Chris’ note: Yesterday the Fed hiked interest rates 0.75%. That’s its biggest raise since 1994.
That’s why I’m sharing a Q&A with Nomi Prins. She’s a former Wall Street banker who’s now dedicated to helping ordinary investors level the playing field with financial elites. She also often appears on Fox News to discuss the Fed – including yesterday.
Last night, she hosted a special briefing to reveal a new strategy that can help you 10x your money… whether the markets go up or down. She even shared the name of a recommendation she believes could double your money. If you missed it, catch the free replay here.
Then read on for my conversation with Nomi about how the Fed’s rate decision plays into the current market volatility.
Chris Lowe: Yesterday, the Fed announced an interest rate hike of 0.75%. And you hosted a special online event unveiling a new investment strategy you’ve been perfecting for two years.
We’ll get to that in a moment. First, let’s talk about the rate hike.
The raise brings the key lending rate to a range of 1.5% to 1.75%. Folks are wondering if interest rates might get to the double-digit levels we saw in the 1980s. Do you think that’s in the cards?
Nomi: I don’t think so. The Fed and other global central banks have fabricated too much money to take it all away
We now have markets no longer attached to fundamentals. Instead, they’re floating on a multitrillion-dollar cushion of central bank money.
In the past two decades, global central banks have conjured trillions of dollars out of thin air.
America’s central bank, the Federal Reserve, has been one of the main culprits. Since 2008, it alone has created $8 trillion.
The banking system and markets suck up all this cheap money and use it to buy financial assets. As a result, they have become permanently disconnected from the real economy.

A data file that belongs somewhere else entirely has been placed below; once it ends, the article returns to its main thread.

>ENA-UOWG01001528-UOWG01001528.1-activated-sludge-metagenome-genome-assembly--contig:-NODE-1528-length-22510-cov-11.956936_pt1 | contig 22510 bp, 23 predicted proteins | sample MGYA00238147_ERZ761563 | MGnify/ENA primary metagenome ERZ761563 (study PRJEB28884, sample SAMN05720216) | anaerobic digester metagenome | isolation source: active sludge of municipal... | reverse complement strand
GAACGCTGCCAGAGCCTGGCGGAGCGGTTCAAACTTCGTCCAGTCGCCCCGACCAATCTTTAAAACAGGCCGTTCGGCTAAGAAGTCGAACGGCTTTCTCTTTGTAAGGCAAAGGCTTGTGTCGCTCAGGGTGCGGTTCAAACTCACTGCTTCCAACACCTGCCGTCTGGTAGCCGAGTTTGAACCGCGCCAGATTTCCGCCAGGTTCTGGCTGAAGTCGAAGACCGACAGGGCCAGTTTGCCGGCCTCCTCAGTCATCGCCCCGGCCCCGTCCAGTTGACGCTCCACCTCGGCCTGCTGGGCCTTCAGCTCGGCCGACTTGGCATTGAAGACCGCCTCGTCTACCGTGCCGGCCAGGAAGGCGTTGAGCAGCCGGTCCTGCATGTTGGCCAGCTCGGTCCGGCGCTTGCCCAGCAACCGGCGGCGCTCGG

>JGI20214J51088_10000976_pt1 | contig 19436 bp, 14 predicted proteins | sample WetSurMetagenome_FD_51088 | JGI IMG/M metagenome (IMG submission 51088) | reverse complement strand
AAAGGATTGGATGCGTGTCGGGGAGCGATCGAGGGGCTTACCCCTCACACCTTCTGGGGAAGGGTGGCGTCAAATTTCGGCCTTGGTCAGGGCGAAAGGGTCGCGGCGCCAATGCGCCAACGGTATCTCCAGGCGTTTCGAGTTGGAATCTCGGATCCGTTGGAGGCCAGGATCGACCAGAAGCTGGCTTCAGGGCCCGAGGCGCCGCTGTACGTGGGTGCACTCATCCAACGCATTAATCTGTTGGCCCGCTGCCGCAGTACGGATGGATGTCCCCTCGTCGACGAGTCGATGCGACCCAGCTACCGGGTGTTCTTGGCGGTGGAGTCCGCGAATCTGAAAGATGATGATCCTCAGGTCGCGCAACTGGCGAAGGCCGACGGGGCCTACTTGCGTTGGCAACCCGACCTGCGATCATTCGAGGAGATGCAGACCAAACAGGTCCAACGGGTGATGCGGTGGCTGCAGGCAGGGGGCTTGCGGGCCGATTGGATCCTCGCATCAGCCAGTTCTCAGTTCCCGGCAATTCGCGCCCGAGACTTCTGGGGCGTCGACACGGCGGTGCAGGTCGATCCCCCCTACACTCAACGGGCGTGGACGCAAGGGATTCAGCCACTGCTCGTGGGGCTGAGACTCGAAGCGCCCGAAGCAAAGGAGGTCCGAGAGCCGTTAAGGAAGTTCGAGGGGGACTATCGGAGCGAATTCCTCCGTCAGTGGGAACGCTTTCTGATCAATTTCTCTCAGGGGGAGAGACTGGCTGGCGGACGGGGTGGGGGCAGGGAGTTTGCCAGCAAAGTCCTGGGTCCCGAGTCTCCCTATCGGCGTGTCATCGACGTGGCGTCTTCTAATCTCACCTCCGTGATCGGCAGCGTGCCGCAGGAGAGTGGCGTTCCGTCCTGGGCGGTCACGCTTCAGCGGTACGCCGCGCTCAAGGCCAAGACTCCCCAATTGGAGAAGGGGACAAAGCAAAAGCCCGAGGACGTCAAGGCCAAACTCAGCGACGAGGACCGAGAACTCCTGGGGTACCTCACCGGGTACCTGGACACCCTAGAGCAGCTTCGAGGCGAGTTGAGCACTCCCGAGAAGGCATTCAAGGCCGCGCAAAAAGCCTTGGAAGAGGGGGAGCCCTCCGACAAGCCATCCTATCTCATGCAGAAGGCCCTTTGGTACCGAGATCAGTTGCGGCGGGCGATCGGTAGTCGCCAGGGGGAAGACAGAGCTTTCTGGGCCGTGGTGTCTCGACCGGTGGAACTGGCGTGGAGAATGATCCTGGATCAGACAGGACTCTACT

That disconnect is the driving force behind what I call The Great Distortion.
Chris: In other words, The Great Distortion will continue. And the Fed’s rate hike doesn’t signal the end of the cheap money era.
Nomi: Right. Because a rate increase of 0.75% hardly makes a difference to the size of that massive book of assets.
Let’s say the Federal Reserve keeps raising rates, three or four times this year, by probably 50 basis points each time to get to a funds rate of 3.5% by the end of this year.
That’s a minor adjustment in the scheme of global money.
Even if it does that, global money controllers aren’t ready to raise rates by anything like that.
Big players like the European Central Bank and the Bank of Japan won’t do that. In fact, the Bank of Japan signaled it’ll do more quantitative easing (bond-buying) after it bought $22 billion worth of Japanese bonds on Tuesday.
Earlier this year, the People’s Bank of China reduced the cost of money after the Fed said it might increase the cost.
From a global standpoint, the Fed’s rate hike isn’t that much change.
The markets are panicking about change that’s coming as opposed to what that change will actually entail.
The Fed inflated markets when it manufactured this money.
That’s a fact that’s not going away.
And there are companies that are way overvalued relative to their fundamental metrics. Others are way undervalued.
It’s because of this distortion from so much money coming into the markets. Investors don’t care about fundamentals anymore because, in the long run, the Fed will keep pumping money into the market anyway. That’s also not going away.
The markets aren’t a perfect reflection of the real economy today. And they won’t be unless they correct to real values again.